CH105: Consumer Chemistry
Chapter 10 – Compounds with Sulfur, Phosphorus, and Nitrogen
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Opening Essay – Organic Chemicals as Agents of War
Recall that a heteroatom is any atom other than carbon or hydrogen that is found in an organic molecule. In the previous chapter, we were introduced to compounds that contain oxygen. In this chapter, we will focus on compounds that contain nitrogen, suflur, and phosphorous. Compounds that contain these unique heteroatoms have been used in a variety of ways, including highly deadly and destructive ones. Small organic molecules that contain heteroatoms, such as nitrogen, phosphorous and sulfur, have been used to create chemical warfare agents. This includes the sulfur mustards, nitrogen mustards, and organophosphates (like Sarin Gas), represented by the compounds below:
Sulfur mustard is the prototypical substance of the sulfur-based family of cytotoxic warfare agents which have the ability to form large blisters on exposed skin and in the lungs. Pure sulfur mustards are colorless, viscous liquids at room temperature. When used in impure form, such as warfare agents, they are usually yellow-brown and have an odor resembling mustard plants, garlic, or horseradish, hence the name. Sulfur mustard was originally assigned the name LOST, after the scientists Wilhelm Lommel and Wilhelm Steinkopf, who developed a method of large-scale production for the Imperial German Army in 1916.
Mustard agents are regulated under the 1993 Chemical Weapons Convention. Three classes of chemicals are monitored under this Convention, with sulfur and nitrogen mustard grouped in Schedule 1, as substances with no use other than in chemical warfare. Mustard agents could be deployed on the battlefield by means of artillery shells, aerial bombs, rockets, or by spraying from warplanes.
Figure 10.1 Use of Mustard Gas During World Wars I and II. A. US Army World War II Gas Identification Poster, ca. 1941–1945. B. Blisters on a human arm created by exposure to mustard gas.
Development of the first chemotherapy drug
As early as 1919 it was known that mustard agents supress hematopoiesis, or the formation of blood cells. In addition, autopsies performed on 75 soldiers who had died of mustard agent during World War I were done by researchers from the University of Pennsylvania who reported decreased counts of white blood cells. This led the American Office of Scientific Research and Development (OSRD) to finance the biology and chemistry departments at Yale University to conduct research on the use of chemical warfare during World War II. As a part of this effort, the group investigated nitrogen mustard as a therapy for Hodgkin’s lymphoma and other types of lymphoma and leukemia, and this compound was tried out on its first human patient in December 1942. The results of this study were not published until 1946, when they were declassified. In a parallel track, after the air raid on Bari in December 1943, the doctors of the U.S. Army noted that white blood cell counts were reduced in their patients. Some years after World War II was over, the incident in Bari and the work of the Yale University group with nitrogen mustard converged, and this prompted a search for other similar chemical compounds. Due to its use in previous studies, the nitrogen mustard called “HN2”, later known as mustine, became the first cancer chemotherapy drug to be used. Mustine (HN2), is no longer commonly in use because of excessive toxicity.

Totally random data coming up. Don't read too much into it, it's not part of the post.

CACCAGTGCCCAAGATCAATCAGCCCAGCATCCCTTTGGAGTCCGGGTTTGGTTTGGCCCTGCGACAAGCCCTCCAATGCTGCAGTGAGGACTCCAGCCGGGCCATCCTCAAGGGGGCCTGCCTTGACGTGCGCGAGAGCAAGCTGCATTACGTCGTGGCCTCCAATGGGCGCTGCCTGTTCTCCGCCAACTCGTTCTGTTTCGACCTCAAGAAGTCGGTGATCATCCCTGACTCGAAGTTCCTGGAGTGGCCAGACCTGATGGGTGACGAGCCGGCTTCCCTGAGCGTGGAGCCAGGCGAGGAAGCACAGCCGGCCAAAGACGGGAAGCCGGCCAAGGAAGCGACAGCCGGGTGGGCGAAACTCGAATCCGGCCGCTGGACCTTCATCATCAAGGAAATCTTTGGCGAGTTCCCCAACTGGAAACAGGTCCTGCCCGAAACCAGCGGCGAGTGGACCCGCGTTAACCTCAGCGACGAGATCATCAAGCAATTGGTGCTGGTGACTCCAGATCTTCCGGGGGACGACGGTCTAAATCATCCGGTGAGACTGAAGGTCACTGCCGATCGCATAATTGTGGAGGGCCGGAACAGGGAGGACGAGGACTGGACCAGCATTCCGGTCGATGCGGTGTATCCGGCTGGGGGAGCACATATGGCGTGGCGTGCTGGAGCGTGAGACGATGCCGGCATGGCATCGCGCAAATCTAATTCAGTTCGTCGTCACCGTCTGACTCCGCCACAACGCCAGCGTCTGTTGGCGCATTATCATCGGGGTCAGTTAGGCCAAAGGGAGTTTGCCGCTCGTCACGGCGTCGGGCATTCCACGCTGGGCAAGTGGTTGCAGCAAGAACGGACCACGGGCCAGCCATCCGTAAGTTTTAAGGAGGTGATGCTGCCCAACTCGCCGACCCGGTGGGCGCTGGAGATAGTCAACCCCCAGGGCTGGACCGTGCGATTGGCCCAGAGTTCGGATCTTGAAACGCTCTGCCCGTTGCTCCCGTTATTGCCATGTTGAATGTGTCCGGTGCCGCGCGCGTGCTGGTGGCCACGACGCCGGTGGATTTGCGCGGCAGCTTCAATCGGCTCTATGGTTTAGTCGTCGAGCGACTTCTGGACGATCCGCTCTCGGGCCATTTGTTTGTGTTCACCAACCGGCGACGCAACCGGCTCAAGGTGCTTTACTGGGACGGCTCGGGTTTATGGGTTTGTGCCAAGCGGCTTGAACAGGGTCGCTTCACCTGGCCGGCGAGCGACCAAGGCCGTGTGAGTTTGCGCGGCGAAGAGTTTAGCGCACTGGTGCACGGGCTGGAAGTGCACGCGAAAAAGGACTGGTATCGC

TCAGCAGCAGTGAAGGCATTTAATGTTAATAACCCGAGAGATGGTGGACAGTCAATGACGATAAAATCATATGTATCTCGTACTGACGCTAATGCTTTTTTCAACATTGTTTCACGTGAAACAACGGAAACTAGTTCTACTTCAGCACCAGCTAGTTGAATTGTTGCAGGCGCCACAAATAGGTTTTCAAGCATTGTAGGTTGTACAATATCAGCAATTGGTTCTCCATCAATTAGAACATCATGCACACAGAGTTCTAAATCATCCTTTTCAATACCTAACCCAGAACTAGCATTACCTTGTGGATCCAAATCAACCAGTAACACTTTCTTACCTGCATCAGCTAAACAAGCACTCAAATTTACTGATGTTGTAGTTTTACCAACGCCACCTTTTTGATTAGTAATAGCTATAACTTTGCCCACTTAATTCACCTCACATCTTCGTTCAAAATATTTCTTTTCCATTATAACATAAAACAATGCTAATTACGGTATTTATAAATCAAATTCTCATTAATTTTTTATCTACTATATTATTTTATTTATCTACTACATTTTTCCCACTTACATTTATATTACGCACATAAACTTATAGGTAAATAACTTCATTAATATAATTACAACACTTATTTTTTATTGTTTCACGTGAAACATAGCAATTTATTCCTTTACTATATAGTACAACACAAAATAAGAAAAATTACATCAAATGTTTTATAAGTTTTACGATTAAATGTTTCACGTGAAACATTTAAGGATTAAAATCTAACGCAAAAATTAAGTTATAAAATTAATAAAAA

Organophosphate Nerve Agents
Sarin is an organophosphate nerve agent. Like all other nerve agents, sarin attacks the nervous system by interfering with the degradation of the neurotransmitter acetylcholine at neuromuscular junctions. Death will usually occur as a result of asphyxia due to the inability to control the muscles involved in breathing function.
Initial symptoms following exposure to sarin are a runny nose, tightness in the chest and constriction of the pupils. Soon after, the person will have difficulty breathing and they will experience nausea and drooling. As they continue to lose control of bodily functions, they may vomit, defecate and urinate. This phase is followed by twitching and jerking. Ultimately, the person becomes comatose and suffocates in a series of convulsive spasms. Moreover, common mnemonics for the symptomatology of organophosphate poisoning, including sarin gas, are the “killer B’s” of bronchorrhea and bronchospasm because they are the leading cause of death, and SLUDGE – salivation, lacrimation, urination, defecation, gastrointestinal distress, and emesis. Death may follow in 1 to 10 minutes after direct inhalation.
Sarin has a high volatility (ease with which a liquid can turn into a gas) relative to similar nerve agents, therefore inhalation can be very dangerous and even vapor concentrations may immediately penetrate the skin. A person’s clothing can release sarin for about 30 minutes after it has come in contact with sarin gas, which can lead to exposure of other people. Production and stockpiling of sarin was outlawed as of April 1997 by the Chemical Weapons Convention of 1993, and it is classified as a Schedule 1 substance. The suspected use of sarin in recent bombing attacks in Syria remains a controversial topic in global politics.
Oxygen is the most common and plentiful heteroatom found in organic molecules and is a constituent of all the major macromolecules found in the human body (proteins, carbohydrates, fats/lipids, and nucleic acids). In addition to oxygen, sulfur, phosphorous and nitrogen are also common heteroatoms that have special roles in biological systems. Nitrogen is a key component in proteins and phosphorous is found in deoxyribonucleic acid (DNA), and ribonucleic acid (RNA). Sulfur is found in more limited quantities in protein, as well as in many other small molecules found in the human body, including several vitamins. Sulfur-containing organic compounds are also required for the biosynthesis of many chemical signaling molecules such as hormones and neurotransmitters. Thus, this chapter will focus on organic functional groups and the associated chemical reactions associated with nitrogen, sulfur, and phosphorus containing molecules.
10.1 Compounds Containing Sulfur
Thiols and Disulfides